(MENAFN - Khaleej Times) The Gulf petrochemicals industry is bracing to sustain competitiveness keeping in mind the new market realities that provide a lot of opportunities, but there are also challenges.
Gulf producers are exploring opportunities to expand capacity, diversify production and realise the region's full potential to meet oncoming challenges and opportunities, following the success of the 7th Annual Gulf Petrochemicals and Chemicals Association (GPCA) Forum, held in Dubai last month, Dr Abdulwahab Al Sadoun, secretary-general of the GPCA, said in a statement on Wednesday.
The theme of the forum, 'Sustaining competitiveness in a rapidly changing world,' reflected the scale of the challenges and opportunities facing the regional petrochemicals industry. Latest GPCA data show that petrochemicals capacity is continuing to expand in the GCC. Regional capacity grew by 10 per cent in 2011, reaching 121 million tonnes per annum.
Between 2007 and 2011 regional petrochemicals capacity expanded at 13 per cent compounded annual growth rate. At the same time, wage inflation and rising raw materials costs, incurred as the global economy edges out of recession, are having a knock-on effect on the bottom line of the GCC petrochemicals sector.
"The success of the 7th Annual GPCA Forum highlights the Gulf petrochemicals industry's remarkable growth over the years. The industry has come so far by making optimum use of the opportunities available. No doubt, the regional industry is facing uncertainties but we have managed to demonstrate strong growth in spite of the challenging market conditions," said Al Sadoun.
Gulf countries currently hold around 20 per cent of the world's proven natural gas reserves. Despite the cost competitiveness of Gulf-based petrochemicals producers built on such strategic assets, experts at the forum urged the industry to prepare themselves for new challenges, especially because a cooling Chinese economy will lead to reduced demand for Gulf exports.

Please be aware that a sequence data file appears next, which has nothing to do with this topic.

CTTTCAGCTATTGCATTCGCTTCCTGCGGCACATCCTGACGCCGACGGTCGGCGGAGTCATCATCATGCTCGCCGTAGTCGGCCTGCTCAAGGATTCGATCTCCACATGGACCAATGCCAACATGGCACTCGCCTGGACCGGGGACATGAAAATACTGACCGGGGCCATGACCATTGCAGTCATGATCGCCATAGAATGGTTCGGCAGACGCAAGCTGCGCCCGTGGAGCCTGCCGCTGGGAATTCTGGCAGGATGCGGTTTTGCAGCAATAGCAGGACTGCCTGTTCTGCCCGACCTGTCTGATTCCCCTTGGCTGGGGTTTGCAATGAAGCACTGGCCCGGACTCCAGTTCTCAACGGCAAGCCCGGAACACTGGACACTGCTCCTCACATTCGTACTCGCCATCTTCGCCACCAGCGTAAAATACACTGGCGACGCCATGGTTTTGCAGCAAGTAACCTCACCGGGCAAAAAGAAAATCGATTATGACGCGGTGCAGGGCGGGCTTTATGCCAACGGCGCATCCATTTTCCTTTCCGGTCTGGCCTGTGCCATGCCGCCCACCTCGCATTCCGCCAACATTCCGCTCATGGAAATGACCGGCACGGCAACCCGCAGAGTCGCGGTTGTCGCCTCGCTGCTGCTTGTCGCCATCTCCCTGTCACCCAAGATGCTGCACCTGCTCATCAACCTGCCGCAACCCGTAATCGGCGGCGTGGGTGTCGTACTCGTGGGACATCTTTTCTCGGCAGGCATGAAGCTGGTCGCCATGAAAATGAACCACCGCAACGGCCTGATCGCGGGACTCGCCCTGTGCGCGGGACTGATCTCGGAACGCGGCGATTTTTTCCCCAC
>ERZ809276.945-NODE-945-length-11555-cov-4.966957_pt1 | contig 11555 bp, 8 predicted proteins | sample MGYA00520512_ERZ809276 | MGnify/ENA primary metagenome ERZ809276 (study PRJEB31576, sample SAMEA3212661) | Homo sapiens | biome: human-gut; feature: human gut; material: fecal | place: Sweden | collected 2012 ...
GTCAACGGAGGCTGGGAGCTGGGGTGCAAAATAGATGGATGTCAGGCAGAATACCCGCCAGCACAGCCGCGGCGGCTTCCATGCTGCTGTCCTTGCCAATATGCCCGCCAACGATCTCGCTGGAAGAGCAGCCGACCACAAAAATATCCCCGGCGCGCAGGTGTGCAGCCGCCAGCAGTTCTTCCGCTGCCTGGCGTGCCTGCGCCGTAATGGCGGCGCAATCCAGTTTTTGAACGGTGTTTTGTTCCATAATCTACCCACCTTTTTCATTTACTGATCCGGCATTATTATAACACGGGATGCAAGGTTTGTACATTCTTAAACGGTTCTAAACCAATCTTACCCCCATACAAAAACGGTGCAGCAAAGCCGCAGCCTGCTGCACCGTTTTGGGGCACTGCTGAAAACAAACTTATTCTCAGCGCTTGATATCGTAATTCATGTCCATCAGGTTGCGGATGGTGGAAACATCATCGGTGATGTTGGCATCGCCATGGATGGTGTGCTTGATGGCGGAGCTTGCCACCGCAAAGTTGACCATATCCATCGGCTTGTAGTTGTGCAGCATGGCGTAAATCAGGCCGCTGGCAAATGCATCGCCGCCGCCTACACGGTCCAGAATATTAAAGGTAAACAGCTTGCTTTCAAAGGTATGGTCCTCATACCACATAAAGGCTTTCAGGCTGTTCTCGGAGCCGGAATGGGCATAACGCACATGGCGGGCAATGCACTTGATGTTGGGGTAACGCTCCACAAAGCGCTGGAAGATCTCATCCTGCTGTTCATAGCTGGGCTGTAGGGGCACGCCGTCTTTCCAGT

Nova Chemicals chief executive officer said that shale gas discoveries in North America are adding significant volumes to global energy supplies, which is another area of concern for Gulf producers. While the shale gas boom in North America promises to provide fresh impetus to petrochemicals producers there, options are getting limited before Gulf producers, as the Eurozone offers limited growth opportunities amidst the current financial crisis.
The most worrying problem of all is that the region appears to running short of natural gas despite its massive reserves. According to the latest BP Statistical Review of World Energy, the region is sitting on an estimated 1,496.2 trillion cubic feet of natural gas. However, this is not enough to sustain the growing demand for gas. More and more industries besides petrochemicals are now competing for natural gas.